First described in the 1980s, protein tags are now one of the most useful items in a scientist’s toolbox. As we’ve covered in Plasmids 101, tags can help you determine localization of a protein of interest, purify it, or determine its expression level without the need for a custom antibody. There is one major caveat - a tag may interfere with protein localization and/or function, so each tagged protein must be tested carefully to ensure it retains the attributes of the native protein. Since this process takes a lot of time and energy, Martí Aldea and collaborators have created a set of “innocuous tags” (inntags) less likely to alter a protein’s properties.
Why do we need new epitope tags?
Short epitope tags like FLAG, HA, and Myc can adopt a number of different conformations and thus potentially interact with and alter the proteins they label. In fact, a recent study of 400 proteins found that 20% of tagged proteins did not localize similarly to their untagged counterparts. These findings motivated Georgieva et al. to develop new tags with defined 3D structures less likely to compromise protein folding and function. Using bioinformatic analyses, they also selected for other key properties, notably high solubility, limited affinity for other proteins, and accessibility to an antibody. From their initial pool of candidates, they selected 12 candidate protein domains from non-vertebrate systems. Preliminary testing indicated that inntags IT5, IT6, and IT10 expressed well in cells and did not form undesirable aggregates.
Using budding yeast as a model system, Georgieva et al. examined the effects of GFP fusions to inntags or traditional FLAG, HA, and Myc tags. Impressively, IT6-GFP did not reduce yeast cell size or viability compared to untagged GFP overexpression, while the rest of the fusions had some negative effect on these parameters. IT5 and IT6 displayed good binding efficiency in both immunofluorescence and immunoprecipitation applications, but none of the traditional tags were suitable for both applications.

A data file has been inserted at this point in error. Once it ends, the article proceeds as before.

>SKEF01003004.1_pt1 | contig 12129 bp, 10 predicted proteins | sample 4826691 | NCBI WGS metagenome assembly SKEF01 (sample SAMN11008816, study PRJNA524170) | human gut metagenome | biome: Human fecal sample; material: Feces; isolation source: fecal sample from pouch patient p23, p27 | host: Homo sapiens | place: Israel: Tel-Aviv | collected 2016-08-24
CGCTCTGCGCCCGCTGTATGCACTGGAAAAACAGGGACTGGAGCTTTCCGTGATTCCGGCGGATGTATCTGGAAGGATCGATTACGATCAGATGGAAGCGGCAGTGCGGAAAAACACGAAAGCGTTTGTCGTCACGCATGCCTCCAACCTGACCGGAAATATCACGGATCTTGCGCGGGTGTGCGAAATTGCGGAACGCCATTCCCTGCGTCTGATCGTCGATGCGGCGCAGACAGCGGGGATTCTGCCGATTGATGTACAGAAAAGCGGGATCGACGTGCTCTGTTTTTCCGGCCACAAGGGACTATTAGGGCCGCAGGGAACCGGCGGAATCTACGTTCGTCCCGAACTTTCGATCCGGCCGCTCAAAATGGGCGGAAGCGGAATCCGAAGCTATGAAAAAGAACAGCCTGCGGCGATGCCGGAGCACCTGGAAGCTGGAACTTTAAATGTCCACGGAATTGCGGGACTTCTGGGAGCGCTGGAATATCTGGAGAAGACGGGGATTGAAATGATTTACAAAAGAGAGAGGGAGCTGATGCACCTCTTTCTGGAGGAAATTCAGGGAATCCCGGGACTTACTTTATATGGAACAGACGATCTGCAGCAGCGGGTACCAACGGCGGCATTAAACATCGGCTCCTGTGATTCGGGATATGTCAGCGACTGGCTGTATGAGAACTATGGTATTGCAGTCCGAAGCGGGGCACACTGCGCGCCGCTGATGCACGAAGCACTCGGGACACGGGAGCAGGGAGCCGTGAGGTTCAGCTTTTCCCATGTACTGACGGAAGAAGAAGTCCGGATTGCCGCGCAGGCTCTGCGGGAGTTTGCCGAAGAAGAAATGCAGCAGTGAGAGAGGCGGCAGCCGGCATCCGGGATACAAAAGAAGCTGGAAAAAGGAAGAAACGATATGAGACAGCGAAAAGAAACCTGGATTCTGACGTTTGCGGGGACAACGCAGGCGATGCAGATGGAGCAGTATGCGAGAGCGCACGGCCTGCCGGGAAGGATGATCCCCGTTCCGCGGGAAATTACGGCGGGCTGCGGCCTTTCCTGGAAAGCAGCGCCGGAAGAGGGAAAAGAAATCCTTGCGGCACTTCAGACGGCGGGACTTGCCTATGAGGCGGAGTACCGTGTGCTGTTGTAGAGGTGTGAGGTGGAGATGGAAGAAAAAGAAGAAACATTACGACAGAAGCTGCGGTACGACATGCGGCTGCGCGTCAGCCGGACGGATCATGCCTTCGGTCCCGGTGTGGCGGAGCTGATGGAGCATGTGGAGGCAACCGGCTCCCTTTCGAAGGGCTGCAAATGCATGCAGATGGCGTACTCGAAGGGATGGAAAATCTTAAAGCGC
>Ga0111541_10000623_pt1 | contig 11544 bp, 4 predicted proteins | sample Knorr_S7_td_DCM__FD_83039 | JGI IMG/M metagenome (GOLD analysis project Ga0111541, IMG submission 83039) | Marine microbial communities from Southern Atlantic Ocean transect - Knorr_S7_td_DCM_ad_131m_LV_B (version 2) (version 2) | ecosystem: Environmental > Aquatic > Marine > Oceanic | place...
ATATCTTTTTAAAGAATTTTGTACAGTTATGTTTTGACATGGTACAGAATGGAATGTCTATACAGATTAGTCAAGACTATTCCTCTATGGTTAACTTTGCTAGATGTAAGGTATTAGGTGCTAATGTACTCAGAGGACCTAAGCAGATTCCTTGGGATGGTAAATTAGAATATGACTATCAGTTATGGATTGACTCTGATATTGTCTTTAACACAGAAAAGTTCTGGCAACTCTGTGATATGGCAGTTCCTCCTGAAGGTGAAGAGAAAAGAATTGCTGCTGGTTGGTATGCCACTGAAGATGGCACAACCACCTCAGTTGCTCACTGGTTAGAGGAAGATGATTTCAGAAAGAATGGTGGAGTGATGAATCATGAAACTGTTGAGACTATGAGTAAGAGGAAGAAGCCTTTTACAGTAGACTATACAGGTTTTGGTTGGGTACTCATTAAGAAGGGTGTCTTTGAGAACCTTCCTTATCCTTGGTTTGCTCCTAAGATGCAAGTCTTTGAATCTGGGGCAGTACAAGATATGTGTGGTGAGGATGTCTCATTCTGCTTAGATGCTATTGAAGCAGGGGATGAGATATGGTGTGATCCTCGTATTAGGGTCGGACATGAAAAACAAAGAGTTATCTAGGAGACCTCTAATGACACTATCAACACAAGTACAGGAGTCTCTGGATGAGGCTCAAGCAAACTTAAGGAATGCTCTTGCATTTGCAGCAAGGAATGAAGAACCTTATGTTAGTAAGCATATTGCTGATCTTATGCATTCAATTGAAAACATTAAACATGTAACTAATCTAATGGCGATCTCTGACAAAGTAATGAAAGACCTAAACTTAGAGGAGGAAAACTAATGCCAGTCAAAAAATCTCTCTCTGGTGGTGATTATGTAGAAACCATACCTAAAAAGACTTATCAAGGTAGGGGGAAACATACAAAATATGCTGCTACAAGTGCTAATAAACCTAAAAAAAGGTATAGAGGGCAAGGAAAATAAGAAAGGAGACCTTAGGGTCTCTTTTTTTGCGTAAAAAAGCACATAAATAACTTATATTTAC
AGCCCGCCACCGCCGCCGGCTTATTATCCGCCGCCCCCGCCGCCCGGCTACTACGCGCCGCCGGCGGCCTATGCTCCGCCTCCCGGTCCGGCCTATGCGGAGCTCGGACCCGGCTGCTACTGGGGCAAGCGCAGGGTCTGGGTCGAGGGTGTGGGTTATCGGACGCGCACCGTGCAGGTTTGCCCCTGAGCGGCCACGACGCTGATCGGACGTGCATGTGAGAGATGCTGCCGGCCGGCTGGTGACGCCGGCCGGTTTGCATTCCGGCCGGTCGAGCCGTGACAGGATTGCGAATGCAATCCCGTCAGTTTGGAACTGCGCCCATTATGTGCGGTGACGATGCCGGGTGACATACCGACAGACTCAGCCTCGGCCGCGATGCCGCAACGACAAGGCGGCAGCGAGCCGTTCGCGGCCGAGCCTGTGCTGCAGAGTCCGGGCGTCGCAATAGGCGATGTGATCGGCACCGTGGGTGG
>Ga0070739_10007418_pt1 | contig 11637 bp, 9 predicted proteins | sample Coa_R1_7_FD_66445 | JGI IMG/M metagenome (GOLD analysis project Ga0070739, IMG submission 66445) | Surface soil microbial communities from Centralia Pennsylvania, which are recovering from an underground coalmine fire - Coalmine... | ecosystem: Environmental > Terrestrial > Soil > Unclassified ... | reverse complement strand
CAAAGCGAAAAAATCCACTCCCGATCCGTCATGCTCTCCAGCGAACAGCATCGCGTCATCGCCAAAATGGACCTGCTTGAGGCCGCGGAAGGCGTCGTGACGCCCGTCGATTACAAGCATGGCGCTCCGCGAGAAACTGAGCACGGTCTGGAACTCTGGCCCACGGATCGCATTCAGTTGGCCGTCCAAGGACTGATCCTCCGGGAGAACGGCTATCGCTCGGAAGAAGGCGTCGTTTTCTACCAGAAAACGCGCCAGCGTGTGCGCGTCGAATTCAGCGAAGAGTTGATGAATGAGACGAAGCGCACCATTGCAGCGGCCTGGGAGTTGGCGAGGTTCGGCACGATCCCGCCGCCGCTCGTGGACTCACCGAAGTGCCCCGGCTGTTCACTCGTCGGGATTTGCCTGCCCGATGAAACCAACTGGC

To prove that inntags are indeed innocuous, Georgieva et al. created tagged versions of the cyclin Cdc28 and the chaperone Ydj1, both of which display sophisticated interactions with multiple other proteins. Again, little to no change in cell morphology was observed with IT5 and IT6 fusions. In contrast, Flag and HA tags had especially detrimental effects on cell size and growth rate, indicating that they compromised protein-protein interactions.
If you’re looking to a tag a protein, inntags IT5 and IT6 are a great place to start. These tags are easy to use in multiple common applications. Due to their limited effects on native protein structure, inntags may become the tags of choice for examining protein-protein interactions, particularly in single-molecule or high-throughput applications. Perhaps IT5 and IT6 will even replace our older epitope tags - only time will tell!
1. Georgieva, Maya V., et al. "Inntags: small self-structured epitopes for innocuous protein tagging." Nature methods (2015). PubMed PMID:26322837.
2. Stadler, Charlotte, et al. "Immunofluorescence and fluorescent-protein tagging show high correlation for protein localization in mammalian cells." Nature methods 10.4 (2013): 315-323. Pubmed PMID: 23435261.
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